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In the book Republic written by Plato, Thrasymachus joins a discussion with Socrates and Polemarchus. Thrasymachus had tried many times to take over the discussion but was restrained by those sitting near him, who wanted to hear the others’ arguments to the end. Thrasymachus becomes angered when the other philosophers are unable to give a clear and concise explanation about what justice is. He does not want to accept questions without answers. The discussion is lead into politics and leaders. Apparently, Thrasymachus is more concerned about the technique Socrates uses to debate moreso than the actual theme and purpose of the discussion, as witnessed by the line “he coiled himself up like a wild beast about to spring, and he hurled himself at us as if to tear us to pieces” (page 12) Comparing Thrasymachus to a wild beast ready to attack potrays him as having a chip on his shoulder or argumentative soley for arguments sake.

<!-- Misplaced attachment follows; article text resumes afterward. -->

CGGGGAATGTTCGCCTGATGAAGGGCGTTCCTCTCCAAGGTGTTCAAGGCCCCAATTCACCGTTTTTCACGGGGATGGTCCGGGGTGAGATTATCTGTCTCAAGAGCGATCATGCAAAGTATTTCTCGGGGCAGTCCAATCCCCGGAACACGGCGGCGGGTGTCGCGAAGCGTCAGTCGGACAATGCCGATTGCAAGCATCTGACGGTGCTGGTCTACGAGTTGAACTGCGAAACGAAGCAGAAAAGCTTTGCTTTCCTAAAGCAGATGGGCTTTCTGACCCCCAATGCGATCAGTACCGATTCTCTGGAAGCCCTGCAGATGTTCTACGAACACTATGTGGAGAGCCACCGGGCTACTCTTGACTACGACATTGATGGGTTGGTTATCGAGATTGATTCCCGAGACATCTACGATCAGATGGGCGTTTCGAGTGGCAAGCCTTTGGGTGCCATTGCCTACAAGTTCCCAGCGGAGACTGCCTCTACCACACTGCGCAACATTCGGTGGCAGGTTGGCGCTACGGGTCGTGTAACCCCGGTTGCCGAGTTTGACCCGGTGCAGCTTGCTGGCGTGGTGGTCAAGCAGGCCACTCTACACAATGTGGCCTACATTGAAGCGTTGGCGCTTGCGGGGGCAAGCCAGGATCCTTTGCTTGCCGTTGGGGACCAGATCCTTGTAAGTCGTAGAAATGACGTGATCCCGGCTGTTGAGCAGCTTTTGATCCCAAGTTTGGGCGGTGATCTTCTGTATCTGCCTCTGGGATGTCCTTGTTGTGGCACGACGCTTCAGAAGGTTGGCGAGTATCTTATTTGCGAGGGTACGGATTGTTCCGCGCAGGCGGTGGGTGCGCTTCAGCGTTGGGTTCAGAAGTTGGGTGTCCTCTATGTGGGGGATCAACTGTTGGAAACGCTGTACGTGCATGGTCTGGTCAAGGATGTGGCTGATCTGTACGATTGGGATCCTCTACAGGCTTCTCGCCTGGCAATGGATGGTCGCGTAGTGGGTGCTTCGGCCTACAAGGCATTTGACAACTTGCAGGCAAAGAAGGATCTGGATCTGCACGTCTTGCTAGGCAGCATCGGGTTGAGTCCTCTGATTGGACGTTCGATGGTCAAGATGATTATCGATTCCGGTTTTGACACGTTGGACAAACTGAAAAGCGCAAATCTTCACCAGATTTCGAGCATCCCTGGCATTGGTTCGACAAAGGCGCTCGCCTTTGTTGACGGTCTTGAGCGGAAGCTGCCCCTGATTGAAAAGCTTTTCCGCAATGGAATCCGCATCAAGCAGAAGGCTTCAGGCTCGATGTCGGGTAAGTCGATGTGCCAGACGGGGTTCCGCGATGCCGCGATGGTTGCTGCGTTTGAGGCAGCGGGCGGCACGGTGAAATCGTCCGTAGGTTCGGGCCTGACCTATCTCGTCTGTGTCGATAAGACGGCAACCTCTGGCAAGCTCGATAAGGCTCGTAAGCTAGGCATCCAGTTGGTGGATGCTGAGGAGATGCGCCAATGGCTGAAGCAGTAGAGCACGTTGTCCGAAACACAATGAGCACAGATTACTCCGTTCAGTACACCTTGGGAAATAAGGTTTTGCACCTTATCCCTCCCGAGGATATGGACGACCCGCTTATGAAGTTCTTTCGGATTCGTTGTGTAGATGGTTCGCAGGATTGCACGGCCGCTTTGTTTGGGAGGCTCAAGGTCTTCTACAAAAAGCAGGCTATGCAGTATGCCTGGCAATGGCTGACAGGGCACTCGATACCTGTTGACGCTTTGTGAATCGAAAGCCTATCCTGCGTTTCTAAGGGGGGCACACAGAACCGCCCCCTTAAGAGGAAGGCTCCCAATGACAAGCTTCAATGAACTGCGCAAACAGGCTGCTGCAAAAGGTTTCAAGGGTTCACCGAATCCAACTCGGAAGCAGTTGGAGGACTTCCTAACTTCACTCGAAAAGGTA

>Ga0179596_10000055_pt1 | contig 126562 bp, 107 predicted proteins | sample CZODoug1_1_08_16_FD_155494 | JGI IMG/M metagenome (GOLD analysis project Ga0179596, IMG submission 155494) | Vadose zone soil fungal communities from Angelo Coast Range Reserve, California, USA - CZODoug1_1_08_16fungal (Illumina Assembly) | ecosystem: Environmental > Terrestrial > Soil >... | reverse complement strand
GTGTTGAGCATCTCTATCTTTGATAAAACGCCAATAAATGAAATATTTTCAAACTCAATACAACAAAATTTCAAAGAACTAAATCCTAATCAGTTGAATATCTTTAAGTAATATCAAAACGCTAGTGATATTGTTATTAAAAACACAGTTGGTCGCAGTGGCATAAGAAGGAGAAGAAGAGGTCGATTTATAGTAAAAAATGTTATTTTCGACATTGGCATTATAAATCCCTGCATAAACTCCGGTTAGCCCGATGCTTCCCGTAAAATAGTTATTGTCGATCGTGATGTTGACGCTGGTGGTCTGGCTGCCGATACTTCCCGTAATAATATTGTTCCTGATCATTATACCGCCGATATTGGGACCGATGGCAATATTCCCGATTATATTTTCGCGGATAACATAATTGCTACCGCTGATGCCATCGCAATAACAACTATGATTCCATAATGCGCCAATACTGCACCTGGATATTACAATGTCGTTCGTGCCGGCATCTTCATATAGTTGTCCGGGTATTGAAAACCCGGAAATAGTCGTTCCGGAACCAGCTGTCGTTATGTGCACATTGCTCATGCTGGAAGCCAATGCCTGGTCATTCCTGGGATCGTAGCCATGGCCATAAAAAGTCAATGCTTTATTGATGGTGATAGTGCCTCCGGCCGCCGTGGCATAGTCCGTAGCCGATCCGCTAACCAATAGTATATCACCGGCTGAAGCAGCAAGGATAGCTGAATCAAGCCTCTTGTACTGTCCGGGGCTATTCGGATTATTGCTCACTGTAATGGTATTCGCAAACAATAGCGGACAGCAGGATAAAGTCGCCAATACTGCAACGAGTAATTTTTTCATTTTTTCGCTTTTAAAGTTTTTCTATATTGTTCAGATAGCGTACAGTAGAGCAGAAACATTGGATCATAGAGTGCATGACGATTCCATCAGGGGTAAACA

Finally, Thrasymachus reluctantly concedes to a point given my Socrates. “No kind of knoledge seeks or orders what is advantageous to itself, then, but what is advantageous to the weaker, which is subject to it.” This is an optomistic view of the skilled craftmen who use this “knowledge” like a doctor as the men used as an example. A doctor can be seen as a money-maker or a caretaker of the sick; these men chose the later.
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Ancient Greek philosophers, Sophists, Dialogues of Plato, Socratic dialogues, Thrasymachus, Republic, Socrates, Plato
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